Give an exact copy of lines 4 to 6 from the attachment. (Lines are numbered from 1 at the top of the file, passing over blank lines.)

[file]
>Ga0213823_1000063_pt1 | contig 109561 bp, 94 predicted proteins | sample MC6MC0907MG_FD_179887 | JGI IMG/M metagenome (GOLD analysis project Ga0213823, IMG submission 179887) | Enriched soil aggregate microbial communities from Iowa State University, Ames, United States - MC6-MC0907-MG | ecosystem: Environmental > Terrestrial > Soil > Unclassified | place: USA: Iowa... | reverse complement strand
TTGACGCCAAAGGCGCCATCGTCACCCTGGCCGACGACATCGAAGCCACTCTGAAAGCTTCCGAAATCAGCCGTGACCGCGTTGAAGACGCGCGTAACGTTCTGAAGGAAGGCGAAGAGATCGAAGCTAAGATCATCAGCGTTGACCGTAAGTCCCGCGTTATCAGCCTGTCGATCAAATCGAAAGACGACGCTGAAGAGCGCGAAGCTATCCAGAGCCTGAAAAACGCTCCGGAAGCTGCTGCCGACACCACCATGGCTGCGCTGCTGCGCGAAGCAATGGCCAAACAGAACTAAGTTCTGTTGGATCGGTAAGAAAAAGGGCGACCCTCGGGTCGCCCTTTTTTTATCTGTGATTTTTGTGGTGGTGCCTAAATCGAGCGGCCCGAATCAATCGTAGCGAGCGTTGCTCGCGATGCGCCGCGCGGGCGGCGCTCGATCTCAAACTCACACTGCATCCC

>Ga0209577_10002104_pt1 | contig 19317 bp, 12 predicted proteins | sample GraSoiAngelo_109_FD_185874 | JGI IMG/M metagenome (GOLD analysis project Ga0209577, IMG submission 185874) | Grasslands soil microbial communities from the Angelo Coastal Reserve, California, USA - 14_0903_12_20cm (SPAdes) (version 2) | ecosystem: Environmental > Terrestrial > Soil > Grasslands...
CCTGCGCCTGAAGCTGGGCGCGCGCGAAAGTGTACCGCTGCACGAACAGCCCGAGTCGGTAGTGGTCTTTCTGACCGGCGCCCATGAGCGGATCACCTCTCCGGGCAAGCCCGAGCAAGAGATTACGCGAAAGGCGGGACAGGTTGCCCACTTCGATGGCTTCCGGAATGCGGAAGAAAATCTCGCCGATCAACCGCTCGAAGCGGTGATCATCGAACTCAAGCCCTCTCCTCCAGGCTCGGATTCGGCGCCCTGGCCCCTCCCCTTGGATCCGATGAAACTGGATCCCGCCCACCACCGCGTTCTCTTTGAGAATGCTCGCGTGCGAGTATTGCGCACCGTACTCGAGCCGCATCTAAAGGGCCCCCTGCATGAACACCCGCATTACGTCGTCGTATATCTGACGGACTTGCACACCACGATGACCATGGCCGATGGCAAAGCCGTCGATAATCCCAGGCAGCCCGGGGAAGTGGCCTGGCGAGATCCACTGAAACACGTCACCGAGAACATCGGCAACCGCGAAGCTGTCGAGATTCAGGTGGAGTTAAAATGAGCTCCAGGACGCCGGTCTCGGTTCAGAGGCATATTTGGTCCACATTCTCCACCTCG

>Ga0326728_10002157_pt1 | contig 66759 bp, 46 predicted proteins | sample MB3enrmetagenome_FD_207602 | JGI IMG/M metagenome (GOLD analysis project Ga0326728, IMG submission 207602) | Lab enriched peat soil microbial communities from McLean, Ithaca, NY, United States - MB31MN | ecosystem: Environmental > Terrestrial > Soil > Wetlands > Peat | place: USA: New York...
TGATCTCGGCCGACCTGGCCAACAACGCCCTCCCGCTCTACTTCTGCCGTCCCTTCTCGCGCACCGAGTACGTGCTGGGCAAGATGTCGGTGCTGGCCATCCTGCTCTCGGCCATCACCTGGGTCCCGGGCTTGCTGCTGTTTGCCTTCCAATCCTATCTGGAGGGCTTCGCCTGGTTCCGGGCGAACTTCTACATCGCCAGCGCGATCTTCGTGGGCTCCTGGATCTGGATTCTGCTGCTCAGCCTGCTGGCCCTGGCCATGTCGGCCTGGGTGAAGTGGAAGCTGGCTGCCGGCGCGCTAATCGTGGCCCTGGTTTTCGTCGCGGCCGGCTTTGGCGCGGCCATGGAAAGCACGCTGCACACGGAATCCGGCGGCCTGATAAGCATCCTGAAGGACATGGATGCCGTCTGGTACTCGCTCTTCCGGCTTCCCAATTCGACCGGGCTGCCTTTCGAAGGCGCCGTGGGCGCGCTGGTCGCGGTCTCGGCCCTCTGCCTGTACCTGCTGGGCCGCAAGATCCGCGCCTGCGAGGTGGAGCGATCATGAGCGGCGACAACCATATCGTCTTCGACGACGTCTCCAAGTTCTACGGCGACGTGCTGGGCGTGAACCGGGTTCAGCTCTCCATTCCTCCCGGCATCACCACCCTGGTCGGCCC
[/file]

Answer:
CCTGCGCCTGAAGCTGGGCGCGCGCGAAAGTGTACCGCTGCACGAACAGCCCGAGTCGGTAGTGGTCTTTCTGACCGGCGCCCATGAGCGGATCACCTCTCCGGGCAAGCCCGAGCAAGAGATTACGCGAAAGGCGGGACAGGTTGCCCACTTCGATGGCTTCCGGAATGCGGAAGAAAATCTCGCCGATCAACCGCTCGAAGCGGTGATCATCGAACTCAAGCCCTCTCCTCCAGGCTCGGATTCGGCGCCCTGGCCCCTCCCCTTGGATCCGATGAAACTGGATCCCGCCCACCACCGCGTTCTCTTTGAGAATGCTCGCGTGCGAGTATTGCGCACCGTACTCGAGCCGCATCTAAAGGGCCCCCTGCATGAACACCCGCATTACGTCGTCGTATATCTGACGGACTTGCACACCACGATGACCATGGCCGATGGCAAAGCCGTCGATAATCCCAGGCAGCCCGGGGAAGTGGCCTGGCGAGATCCACTGAAACACGTCACCGAGAACATCGGCAACCGCGAAGCTGTCGAGATTCAGGTGGAGTTAAAATGAGCTCCAGGACGCCGGTCTCGGTTCAGAGGCATATTTGGTCCACATTCTCCACCTCG

>Ga0326728_10002157_pt1 | contig 66759 bp, 46 predicted proteins | sample MB3enrmetagenome_FD_207602 | JGI IMG/M metagenome (GOLD analysis project Ga0326728, IMG submission 207602) | Lab enriched peat soil microbial communities from McLean, Ithaca, NY, United States - MB31MN | ecosystem: Environmental > Terrestrial > Soil > Wetlands > Peat | place: USA: New York...
TGATCTCGGCCGACCTGGCCAACAACGCCCTCCCGCTCTACTTCTGCCGTCCCTTCTCGCGCACCGAGTACGTGCTGGGCAAGATGTCGGTGCTGGCCATCCTGCTCTCGGCCATCACCTGGGTCCCGGGCTTGCTGCTGTTTGCCTTCCAATCCTATCTGGAGGGCTTCGCCTGGTTCCGGGCGAACTTCTACATCGCCAGCGCGATCTTCGTGGGCTCCTGGATCTGGATTCTGCTGCTCAGCCTGCTGGCCCTGGCCATGTCGGCCTGGGTGAAGTGGAAGCTGGCTGCCGGCGCGCTAATCGTGGCCCTGGTTTTCGTCGCGGCCGGCTTTGGCGCGGCCATGGAAAGCACGCTGCACACGGAATCCGGCGGCCTGATAAGCATCCTGAAGGACATGGATGCCGTCTGGTACTCGCTCTTCCGGCTTCCCAATTCGACCGGGCTGCCTTTCGAAGGCGCCGTGGGCGCGCTGGTCGCGGTCTCGGCCCTCTGCCTGTACCTGCTGGGCCGCAAGATCCGCGCCTGCGAGGTGGAGCGATCATGAGCGGCGACAACCATATCGTCTTCGACGACGTCTCCAAGTTCTACGGCGACGTGCTGGGCGTGAACCGGGTTCAGCTCTCCATTCCTCCCGGCATCACCACCCTGGTCGGCCC